Top 5 Glaring Mistakes In Your Cover Letter
During the job search process, when messing with our resumes, we kind of forget about the other documents. Your perfectly polished CV is wonderful, but it wouldn’t guarantee you a job if your cover letter is a total mess.
In fact, cover letter writing can be as important as your resume. What if you unconsciously make several serious blunders without even knowing it?
Hence, if you’re wondering how to write a great cover letter, you must know about typical mistakes. ResumeWritingLab experts figured out which glaring mistakes are inexcusable and must be avoided in a cover letter.
Being Too Exacting
Remember once and for all: your employer has no interest in knowing how you could benefit from his company.
So, there is no need to write a whole paragraph about it. Instead, he wants to know how you, as a potential employee, can contribute to the company’s growth and development. In this case, the employer has the upper hand and you, as a job seeker, have to deal with it.
You should demonstrate why you would be more useful to the company, than any other applicant. And, if you manage to prove it, your chances to get hired would rise significantly.
Keep in mind that if you have a hard time putting yourself in a favorable light you can always attract attention with a resume headline and make your application stand out.
If you want to put pressure on the pity, do it, but not in any of your application documents, including a cover letter. Writing your cover letter in an I-am-ready-for-any-job manner, won’t be a great decision: remember that you won’t get a job just because you desperately need it.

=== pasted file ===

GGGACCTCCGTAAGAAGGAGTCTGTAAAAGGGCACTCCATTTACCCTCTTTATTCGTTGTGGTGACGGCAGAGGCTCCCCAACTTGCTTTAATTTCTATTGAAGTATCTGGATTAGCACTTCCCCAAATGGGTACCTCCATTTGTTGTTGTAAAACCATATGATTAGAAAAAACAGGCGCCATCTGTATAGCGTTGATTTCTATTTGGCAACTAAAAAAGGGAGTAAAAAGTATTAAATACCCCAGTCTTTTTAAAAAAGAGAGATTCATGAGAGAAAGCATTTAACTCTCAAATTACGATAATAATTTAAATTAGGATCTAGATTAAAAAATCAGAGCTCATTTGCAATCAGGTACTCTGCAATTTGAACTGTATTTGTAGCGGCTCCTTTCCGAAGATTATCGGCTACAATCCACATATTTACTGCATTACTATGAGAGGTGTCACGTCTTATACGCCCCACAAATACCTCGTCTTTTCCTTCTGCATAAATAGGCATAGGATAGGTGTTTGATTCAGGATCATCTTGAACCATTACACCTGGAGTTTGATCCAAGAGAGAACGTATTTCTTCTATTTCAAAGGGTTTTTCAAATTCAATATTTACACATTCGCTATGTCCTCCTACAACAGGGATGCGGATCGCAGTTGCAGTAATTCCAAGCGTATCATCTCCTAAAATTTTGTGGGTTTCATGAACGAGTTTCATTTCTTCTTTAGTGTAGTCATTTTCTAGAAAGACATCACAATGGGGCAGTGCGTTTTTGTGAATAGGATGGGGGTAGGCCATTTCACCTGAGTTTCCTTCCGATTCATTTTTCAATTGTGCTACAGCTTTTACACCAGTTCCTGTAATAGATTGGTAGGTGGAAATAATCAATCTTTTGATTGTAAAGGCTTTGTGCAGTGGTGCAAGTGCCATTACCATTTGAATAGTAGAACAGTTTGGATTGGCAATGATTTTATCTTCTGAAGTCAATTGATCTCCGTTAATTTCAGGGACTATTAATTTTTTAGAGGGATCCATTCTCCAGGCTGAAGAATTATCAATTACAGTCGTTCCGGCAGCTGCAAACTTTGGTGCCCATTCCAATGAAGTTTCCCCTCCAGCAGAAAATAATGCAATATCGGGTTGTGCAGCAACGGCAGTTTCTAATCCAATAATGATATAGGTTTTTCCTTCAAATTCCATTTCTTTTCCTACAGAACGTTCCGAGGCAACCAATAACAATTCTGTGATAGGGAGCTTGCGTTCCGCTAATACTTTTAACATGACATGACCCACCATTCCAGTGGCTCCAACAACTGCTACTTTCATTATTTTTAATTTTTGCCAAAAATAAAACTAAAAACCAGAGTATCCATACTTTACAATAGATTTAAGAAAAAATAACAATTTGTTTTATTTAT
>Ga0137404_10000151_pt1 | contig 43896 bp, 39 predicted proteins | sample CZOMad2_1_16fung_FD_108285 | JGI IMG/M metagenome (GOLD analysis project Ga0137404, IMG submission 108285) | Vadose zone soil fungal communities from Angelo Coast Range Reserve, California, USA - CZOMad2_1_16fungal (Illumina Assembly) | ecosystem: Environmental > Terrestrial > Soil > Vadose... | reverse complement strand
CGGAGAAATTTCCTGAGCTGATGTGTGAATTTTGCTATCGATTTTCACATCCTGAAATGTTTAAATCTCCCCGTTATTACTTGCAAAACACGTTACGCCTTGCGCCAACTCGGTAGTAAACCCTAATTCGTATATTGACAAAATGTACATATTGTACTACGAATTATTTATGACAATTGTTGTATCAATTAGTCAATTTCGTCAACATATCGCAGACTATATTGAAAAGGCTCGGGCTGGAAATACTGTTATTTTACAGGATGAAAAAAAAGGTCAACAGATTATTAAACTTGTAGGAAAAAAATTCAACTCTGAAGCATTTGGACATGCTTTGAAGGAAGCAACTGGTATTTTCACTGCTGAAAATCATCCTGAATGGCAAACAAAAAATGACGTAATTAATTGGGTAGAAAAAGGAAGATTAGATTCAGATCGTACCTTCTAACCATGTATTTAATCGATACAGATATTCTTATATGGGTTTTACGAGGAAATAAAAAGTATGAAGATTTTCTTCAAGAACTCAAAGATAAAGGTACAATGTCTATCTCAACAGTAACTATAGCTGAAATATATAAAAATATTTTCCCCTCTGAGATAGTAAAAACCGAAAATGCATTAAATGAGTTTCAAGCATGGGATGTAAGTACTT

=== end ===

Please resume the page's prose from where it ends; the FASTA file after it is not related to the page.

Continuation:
Why do employers avoid hiring people, who are totally desperate? Any employer wants his workers to work for his company, not because of a good salary, but rather because he wants to start his career particularly at this place, not anywhere else.
There are many pitfalls and you should check February job search problems to make sure you can avoid them.
Writing Odd Information
Of course, everyone likes to talk about his hobbies, interests and the way he spends his free time with family or friends. If you’re an active community activist, all-around person, it’s great, but all the things above have nothing to do with your professional qualifications.
The thing is, your cover letter’s goal is bearing interest to read your actual resume. And the only things the employer is interested in are your professional skills, knowledge, and personal qualities, but only if they’re somehow related to the job.
If you haven’t thoroughly proofread and spellchecked your document, then be ready for a refusal once your HR manager notices a couple of those while he’s reading it.
Why so strict? Well, what employer would like the fact that his employee skipped rereading a cover letter? It would only show that you don’t care whether you get a position or not.
Too Short or Too Long
Recruiters face hundreds of resumes and cover letters each day, but some of those application documents tend to catch their attention easily. No, it’s not about elaborate and flawless resumes, but rather about too long or too short letters.
And it’s seriously crazy: some of those are only 1 sentence long, meanwhile, others get over 1,000 words.
Keep in mind: going over 700 words makes no sense, you would only fill your cover letter with superfluous info. Furthermore, which HR manager would want to read a lengthy novella, trying to figure out if he really wants to see the applicant’s resume after this?
If you are unsure how to shorten your application pay attention to things to leave off a resume. The optimal length would be no more than 3 or 4 paragraphs of proper information. Save the part about your broad life history for the interview.